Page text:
How to Do A Court Hearing For Your Divorce

Hospitals do not let people show up and do medical procedures on their kids.  If you are closing on a house, your mortgage company will not let you do your own title search; you have to hire a title insurance company to do it.  You cannot drive a car or own certain weapons without training and a license.

But guess what you can do?  Waltz into court and handle the hearing on your divorce without any training much less a license to practice law.  This is something people with years of education and training find challenging.  I am tempted to say, “Good luck with that.”

Except a huge percentage of people do have to do this in order to protect their family, finances and future.

Here are tips for how to do a court hearing for your divorce.

      1. Do NOT procrastinate.  Make a “to do” list and calendar deadlines right away.  The court issues a case management order that tells you what to do and when.  Read and obey it.  If you are not good at paperwork, find someone who is to help you stay on track.  Courts do not like to give continuances to extend these hearings, so just get ready and get it over with on time.
      2. Find your TOP THREE arguments for hearing.  It will go fast and you will not have time to argue every single thing. Instead, start with your top priority.  I suggest that parents start with parental responsibilities, which means parenting time and decision-making, because this is usually their first concern.  Financial issues are pretty easy to triage: the more money at stake, the more priority.  I am not saying you will not get to other issues, but prioritization is key. Have a timer at hearing to make sure you stay on track to get to the most important issues.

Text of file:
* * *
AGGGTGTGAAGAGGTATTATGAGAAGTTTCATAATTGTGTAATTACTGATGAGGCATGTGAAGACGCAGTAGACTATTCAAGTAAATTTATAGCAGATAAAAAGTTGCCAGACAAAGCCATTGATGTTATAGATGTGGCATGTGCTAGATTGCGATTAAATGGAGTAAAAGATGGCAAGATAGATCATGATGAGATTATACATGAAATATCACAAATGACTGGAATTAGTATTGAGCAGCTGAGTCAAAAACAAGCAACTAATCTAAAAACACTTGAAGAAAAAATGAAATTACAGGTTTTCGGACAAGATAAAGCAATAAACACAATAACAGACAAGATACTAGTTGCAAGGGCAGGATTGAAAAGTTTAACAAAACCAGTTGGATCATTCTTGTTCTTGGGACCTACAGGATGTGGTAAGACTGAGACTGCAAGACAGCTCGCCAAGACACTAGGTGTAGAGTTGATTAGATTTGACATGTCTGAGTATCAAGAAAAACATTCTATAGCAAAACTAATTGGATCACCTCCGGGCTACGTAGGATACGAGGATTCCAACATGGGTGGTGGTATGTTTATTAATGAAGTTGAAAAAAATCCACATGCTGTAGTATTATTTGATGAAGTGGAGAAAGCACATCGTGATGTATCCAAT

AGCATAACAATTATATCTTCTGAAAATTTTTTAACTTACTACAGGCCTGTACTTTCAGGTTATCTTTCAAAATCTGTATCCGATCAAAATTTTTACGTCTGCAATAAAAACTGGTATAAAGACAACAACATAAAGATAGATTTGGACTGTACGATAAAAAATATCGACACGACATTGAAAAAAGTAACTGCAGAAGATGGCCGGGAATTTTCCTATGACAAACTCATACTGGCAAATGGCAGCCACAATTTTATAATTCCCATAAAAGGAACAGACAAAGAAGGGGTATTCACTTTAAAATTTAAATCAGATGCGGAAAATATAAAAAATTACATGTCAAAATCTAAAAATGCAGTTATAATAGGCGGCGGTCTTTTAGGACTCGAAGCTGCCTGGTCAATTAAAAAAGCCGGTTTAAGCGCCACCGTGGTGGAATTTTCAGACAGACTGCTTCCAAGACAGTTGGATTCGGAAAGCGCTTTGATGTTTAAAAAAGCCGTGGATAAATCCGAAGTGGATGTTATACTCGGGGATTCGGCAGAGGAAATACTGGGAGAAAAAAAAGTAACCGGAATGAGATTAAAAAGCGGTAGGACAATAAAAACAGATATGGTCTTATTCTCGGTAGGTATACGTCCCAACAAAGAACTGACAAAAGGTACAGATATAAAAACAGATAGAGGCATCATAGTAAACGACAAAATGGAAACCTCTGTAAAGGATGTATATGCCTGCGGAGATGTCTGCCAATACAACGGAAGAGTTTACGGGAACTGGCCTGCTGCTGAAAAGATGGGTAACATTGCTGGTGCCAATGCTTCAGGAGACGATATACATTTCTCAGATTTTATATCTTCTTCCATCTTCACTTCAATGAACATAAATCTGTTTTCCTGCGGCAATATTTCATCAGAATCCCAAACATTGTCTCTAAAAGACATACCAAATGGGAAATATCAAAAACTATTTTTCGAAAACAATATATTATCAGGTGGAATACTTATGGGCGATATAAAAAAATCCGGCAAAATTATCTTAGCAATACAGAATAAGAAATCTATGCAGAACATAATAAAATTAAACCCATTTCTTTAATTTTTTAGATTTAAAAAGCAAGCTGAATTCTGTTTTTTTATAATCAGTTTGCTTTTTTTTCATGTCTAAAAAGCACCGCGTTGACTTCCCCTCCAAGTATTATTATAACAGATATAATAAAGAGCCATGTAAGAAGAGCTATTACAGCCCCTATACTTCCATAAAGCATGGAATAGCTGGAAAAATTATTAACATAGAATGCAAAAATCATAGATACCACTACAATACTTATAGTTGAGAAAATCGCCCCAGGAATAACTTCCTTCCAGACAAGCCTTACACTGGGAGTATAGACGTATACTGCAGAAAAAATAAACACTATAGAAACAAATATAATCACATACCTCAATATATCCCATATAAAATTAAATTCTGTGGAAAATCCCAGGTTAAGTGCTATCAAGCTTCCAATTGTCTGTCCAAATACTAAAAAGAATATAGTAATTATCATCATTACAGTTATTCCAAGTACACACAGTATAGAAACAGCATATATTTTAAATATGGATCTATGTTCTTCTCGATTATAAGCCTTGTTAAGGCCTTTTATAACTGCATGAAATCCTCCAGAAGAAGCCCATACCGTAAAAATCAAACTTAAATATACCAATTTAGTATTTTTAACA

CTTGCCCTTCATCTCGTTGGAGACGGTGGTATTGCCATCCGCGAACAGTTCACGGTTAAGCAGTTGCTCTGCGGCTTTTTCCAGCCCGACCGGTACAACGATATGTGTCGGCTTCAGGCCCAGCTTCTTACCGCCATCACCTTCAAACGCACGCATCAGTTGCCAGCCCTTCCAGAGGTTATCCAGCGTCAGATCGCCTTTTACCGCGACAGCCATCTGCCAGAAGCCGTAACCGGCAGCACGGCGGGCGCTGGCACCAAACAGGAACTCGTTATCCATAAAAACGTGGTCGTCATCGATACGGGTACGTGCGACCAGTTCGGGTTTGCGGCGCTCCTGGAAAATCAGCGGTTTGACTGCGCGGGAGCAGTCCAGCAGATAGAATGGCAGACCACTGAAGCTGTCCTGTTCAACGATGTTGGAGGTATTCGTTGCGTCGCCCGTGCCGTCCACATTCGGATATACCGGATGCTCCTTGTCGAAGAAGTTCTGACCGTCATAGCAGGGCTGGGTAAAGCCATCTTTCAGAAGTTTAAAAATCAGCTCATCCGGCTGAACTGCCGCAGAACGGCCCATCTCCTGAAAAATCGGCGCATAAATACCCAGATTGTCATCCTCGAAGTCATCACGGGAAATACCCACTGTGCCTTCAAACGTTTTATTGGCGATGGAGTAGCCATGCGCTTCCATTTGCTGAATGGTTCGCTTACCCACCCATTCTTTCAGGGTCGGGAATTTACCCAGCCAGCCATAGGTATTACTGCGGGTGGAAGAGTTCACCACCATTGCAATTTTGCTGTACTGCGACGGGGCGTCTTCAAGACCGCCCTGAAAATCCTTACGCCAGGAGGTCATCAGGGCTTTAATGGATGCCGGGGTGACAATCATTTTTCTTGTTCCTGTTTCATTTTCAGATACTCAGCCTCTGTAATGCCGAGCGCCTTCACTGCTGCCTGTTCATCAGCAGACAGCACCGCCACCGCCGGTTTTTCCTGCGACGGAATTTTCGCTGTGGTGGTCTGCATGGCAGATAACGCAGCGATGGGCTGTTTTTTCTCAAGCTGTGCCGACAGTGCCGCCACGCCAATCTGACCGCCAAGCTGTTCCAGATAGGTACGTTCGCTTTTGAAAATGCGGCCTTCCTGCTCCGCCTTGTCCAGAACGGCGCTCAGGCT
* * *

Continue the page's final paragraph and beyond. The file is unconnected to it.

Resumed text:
3. You need certain items for hearing. Bring witness disclosures, four trial notebooks, and a joint trial management certificate prepared with your spouse or his or her attorney if they have one.
      4. Look up the law on point, including basic rules of evidence.  You can do this and there are people available to help you. The courts have self-help clerks who are amazing and they often have training clinics or “ask an attorney” days.

     

For a fast, easy and free consult, call me with your paper and pen in hand.  I will go over the facts of your case and give a list of personalized tips.  I do this every day and love it, and I am happy to help point you in the right direction.  Call Andersen Law PC at 720-922-3880 or my cell phone at 303-808-4794 and I will call you back as soon as I can for your free consult.